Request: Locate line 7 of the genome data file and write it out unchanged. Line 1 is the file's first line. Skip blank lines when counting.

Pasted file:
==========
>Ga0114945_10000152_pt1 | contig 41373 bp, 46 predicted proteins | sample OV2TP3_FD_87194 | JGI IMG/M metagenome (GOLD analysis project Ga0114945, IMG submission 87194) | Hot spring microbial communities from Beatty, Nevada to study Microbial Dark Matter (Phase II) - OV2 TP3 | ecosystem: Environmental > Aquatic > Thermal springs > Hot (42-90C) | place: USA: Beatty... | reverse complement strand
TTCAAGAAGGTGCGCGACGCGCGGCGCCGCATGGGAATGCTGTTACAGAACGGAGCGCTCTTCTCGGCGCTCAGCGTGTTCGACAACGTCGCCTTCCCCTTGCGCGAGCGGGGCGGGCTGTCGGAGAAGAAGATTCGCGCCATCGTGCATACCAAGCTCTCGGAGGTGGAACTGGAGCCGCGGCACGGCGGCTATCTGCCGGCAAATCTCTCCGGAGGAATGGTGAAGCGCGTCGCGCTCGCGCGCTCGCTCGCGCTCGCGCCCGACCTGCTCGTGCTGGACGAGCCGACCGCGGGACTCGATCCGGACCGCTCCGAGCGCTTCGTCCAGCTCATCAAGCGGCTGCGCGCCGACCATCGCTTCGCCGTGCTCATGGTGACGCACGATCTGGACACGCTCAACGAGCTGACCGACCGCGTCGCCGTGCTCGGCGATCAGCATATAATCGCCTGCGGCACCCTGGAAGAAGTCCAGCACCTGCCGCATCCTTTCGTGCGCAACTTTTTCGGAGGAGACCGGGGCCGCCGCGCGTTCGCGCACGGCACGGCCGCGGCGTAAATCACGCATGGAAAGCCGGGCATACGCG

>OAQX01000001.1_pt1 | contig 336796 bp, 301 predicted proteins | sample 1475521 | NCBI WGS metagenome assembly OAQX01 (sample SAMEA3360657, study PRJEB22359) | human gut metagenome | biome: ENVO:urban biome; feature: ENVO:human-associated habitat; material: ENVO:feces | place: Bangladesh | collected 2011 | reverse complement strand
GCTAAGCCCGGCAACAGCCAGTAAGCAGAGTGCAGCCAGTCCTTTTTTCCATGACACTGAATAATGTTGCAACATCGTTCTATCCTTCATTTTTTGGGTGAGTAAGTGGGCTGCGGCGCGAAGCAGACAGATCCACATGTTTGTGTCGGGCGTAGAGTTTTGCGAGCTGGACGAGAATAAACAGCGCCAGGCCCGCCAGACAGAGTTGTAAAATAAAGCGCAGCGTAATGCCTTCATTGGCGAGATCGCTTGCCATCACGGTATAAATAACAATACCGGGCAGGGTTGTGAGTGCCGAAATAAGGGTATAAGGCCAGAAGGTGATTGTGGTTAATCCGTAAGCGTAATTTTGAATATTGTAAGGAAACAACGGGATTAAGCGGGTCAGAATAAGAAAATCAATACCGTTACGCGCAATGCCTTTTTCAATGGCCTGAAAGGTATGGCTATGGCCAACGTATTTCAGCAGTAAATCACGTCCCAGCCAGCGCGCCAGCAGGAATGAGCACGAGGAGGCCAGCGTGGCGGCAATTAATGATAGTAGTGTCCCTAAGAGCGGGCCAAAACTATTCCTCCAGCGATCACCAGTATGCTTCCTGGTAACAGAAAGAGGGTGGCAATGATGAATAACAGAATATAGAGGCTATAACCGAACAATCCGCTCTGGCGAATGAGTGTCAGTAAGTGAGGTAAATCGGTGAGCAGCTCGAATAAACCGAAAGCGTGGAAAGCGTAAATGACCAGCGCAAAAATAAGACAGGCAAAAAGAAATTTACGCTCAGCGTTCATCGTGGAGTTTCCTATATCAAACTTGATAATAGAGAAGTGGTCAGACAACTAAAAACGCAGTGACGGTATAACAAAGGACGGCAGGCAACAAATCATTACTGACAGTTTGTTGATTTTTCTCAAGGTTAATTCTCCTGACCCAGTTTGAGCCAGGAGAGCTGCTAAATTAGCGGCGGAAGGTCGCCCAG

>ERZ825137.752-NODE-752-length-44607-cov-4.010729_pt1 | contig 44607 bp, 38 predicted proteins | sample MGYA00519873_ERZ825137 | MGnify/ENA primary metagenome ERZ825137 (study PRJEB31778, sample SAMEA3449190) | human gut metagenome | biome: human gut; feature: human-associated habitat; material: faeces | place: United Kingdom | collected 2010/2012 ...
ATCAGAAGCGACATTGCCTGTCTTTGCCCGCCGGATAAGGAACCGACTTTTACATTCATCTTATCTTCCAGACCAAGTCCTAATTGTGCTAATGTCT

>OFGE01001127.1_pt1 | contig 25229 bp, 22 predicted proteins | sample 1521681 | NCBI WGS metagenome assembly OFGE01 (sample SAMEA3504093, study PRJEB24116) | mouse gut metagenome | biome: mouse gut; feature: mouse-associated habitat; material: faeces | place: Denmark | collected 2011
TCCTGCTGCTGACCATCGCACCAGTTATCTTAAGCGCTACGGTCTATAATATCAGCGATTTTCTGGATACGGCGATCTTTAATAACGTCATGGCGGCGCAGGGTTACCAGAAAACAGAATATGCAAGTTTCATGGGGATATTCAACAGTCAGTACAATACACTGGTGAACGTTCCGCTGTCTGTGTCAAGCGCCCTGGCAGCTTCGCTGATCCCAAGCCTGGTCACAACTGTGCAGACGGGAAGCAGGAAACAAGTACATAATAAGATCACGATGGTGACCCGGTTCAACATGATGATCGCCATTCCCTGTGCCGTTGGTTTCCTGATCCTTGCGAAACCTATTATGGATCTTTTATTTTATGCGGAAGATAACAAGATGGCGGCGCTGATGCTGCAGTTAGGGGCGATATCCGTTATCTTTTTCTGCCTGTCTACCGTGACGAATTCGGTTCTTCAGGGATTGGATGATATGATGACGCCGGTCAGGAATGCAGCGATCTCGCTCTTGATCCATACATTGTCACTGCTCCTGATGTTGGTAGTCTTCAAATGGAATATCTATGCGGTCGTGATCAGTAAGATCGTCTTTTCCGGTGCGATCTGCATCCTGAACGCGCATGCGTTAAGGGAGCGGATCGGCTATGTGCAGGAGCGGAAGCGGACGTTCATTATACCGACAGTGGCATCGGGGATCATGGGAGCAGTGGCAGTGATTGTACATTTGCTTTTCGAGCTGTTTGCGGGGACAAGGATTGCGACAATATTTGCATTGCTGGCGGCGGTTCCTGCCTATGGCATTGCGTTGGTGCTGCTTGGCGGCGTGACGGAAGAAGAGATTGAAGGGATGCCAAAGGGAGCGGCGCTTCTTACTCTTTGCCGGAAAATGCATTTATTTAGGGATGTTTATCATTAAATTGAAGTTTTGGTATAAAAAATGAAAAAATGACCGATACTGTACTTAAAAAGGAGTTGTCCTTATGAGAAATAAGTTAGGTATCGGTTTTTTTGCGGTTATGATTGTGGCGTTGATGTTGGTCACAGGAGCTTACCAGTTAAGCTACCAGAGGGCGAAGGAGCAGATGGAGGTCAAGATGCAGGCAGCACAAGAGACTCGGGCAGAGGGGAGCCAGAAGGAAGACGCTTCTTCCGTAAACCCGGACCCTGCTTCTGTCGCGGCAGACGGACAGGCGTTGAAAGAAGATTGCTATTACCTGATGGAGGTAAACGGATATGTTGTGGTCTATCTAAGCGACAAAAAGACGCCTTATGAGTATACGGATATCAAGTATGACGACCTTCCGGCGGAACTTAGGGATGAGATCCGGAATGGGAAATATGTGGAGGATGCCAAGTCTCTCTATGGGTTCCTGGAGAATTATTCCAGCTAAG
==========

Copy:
>OFGE01001127.1_pt1 | contig 25229 bp, 22 predicted proteins | sample 1521681 | NCBI WGS metagenome assembly OFGE01 (sample SAMEA3504093, study PRJEB24116) | mouse gut metagenome | biome: mouse gut; feature: mouse-associated habitat; material: faeces | place: Denmark | collected 2011